Ukraine is pushing for a ceasefire and Russian troop withdrawal. On Tuesday, Zelensky sounded a note of cautious optimism about ongoing peace talks and claimed Russia was realising victory would not come on the battlefield.
"They have already begun to understand that they will not achieve anything by war," Zelensky said.
He said Monday's talks were "pretty good... but let's see."
Turkey said Tuesday that its foreign minister would visit both Ukraine and Russia this week as Ankara facilitates ceasefire talks.
Russia's military progress has been slow and costly, with Moscow apparently underestimating the strength of Ukrainian resistance.
Western defence experts believe Russia's military now needs time to regroup and resupply its troops, suggesting a possible pause or slowdown in fighting.
- Fined and released -
NATO worries that Russia is gearing up to carry out a chemical attack in Ukraine, secretary general Jens Stoltenberg said, citing "absurd claims" that Ukraine possesses biological weapons labs and warning that Russia would pay "a high price" if it did so.
On Tuesday, Chinese Foreign Minister Wang Yi said Beijing did not want to be impacted by Western sanctions on Russia, as US pressure grows on Beijing to withdraw support from Moscow.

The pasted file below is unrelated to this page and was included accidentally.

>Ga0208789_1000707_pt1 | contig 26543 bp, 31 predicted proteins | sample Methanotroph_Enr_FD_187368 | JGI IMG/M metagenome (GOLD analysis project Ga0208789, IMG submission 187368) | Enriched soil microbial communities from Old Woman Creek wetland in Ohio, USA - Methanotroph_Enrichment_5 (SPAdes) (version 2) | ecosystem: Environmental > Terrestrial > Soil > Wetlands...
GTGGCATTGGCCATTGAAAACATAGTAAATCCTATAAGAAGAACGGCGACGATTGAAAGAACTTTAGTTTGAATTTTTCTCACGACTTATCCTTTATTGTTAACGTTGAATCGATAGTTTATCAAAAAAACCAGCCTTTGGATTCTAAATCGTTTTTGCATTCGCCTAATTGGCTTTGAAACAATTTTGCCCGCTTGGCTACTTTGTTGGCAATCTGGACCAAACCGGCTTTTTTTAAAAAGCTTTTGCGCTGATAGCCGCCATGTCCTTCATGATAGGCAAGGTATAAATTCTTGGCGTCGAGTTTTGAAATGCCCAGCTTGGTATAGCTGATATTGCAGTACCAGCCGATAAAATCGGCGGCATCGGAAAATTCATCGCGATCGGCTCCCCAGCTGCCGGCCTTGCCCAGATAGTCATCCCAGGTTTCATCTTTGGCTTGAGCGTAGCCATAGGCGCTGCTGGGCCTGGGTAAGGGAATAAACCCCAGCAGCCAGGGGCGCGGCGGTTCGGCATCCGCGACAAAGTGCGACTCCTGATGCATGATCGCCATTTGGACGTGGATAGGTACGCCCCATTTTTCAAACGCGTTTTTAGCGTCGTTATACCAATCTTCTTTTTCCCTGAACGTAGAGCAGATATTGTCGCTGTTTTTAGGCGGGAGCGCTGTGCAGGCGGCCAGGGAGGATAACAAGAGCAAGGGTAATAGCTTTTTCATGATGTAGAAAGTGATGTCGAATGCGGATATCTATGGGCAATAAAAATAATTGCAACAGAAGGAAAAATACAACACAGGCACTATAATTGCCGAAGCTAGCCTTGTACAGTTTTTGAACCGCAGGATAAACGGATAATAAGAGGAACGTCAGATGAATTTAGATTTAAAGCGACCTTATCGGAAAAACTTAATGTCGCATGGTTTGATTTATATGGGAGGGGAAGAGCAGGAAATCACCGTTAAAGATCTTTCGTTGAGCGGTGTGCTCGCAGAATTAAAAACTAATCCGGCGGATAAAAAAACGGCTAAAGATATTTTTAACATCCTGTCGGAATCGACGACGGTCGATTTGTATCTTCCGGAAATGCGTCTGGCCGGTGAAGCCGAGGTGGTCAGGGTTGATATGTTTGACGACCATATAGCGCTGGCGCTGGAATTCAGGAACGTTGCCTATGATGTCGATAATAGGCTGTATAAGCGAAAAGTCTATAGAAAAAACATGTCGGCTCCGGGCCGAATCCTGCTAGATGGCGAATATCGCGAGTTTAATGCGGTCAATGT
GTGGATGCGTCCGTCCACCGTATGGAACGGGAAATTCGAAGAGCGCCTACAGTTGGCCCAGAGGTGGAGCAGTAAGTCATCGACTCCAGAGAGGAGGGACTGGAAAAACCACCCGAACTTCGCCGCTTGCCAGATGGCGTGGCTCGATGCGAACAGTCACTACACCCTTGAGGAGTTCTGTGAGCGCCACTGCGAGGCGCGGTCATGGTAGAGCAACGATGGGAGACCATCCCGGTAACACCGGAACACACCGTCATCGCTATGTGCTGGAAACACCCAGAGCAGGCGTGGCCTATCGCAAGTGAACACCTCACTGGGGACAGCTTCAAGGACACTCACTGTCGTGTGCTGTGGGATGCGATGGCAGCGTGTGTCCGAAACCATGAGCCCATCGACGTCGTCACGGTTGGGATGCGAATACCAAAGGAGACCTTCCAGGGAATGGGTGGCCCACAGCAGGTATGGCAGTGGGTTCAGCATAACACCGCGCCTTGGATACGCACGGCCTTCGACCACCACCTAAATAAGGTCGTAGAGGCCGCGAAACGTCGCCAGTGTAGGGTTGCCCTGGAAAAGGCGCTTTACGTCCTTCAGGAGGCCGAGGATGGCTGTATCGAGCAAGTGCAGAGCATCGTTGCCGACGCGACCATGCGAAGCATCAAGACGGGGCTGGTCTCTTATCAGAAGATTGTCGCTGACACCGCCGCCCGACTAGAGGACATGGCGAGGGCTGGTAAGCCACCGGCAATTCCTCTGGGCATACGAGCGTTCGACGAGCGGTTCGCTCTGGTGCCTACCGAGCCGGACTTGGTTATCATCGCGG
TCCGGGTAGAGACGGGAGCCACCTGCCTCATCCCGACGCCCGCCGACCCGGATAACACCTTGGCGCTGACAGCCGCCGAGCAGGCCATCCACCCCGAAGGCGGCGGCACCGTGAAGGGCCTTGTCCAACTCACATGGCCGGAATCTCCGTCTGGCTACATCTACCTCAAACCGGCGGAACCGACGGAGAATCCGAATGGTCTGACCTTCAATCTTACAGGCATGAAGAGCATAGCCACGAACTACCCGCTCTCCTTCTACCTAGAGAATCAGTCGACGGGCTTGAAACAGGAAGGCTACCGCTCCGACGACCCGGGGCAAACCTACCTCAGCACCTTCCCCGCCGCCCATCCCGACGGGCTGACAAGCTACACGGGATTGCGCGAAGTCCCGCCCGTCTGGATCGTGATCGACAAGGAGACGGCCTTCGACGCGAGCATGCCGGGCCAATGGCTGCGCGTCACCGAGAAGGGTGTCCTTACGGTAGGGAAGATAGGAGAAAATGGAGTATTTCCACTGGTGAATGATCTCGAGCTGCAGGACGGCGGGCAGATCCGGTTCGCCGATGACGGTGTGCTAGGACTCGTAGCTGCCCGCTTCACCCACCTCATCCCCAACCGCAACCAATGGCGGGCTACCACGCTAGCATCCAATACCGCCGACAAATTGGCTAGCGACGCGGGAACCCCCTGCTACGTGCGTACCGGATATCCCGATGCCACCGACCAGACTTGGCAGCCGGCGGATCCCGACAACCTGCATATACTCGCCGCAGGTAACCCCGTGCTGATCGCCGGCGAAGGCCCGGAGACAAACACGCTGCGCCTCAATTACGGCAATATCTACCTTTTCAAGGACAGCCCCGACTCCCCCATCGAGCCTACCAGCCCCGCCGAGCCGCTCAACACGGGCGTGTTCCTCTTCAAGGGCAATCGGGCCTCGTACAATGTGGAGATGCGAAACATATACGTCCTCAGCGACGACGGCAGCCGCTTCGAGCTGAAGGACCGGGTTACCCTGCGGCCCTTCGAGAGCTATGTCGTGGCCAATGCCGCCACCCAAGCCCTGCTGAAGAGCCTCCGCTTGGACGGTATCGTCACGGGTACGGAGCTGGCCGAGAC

"China is not a party to the crisis, still less wants to be affected by the sanctions," Wang said.
Reports this week said Moscow had turned to Beijing for military and economic help -- prompting what one US official called "very candid" talks between high-ranking US and Chinese officials.
A Britain-based war monitor said Moscow had drawn up lists of 40,000 fighters from Syrian army and allied militias to be put on standby for deployment in Ukraine.
Kyiv's allies meanwhile have piled economic pressure on Putin's regime.
The Kremlin also faces domestic pressure despite widespread censorship of the war.
Marina Ovsyannikova, the dissenting employee, barged onto the set of Russia's most-watched evening news broadcast on Channel One late Monday, holding a poster reading "No War".
Under Russian law, she had risked a maximum sentence of 15 years imprisonment.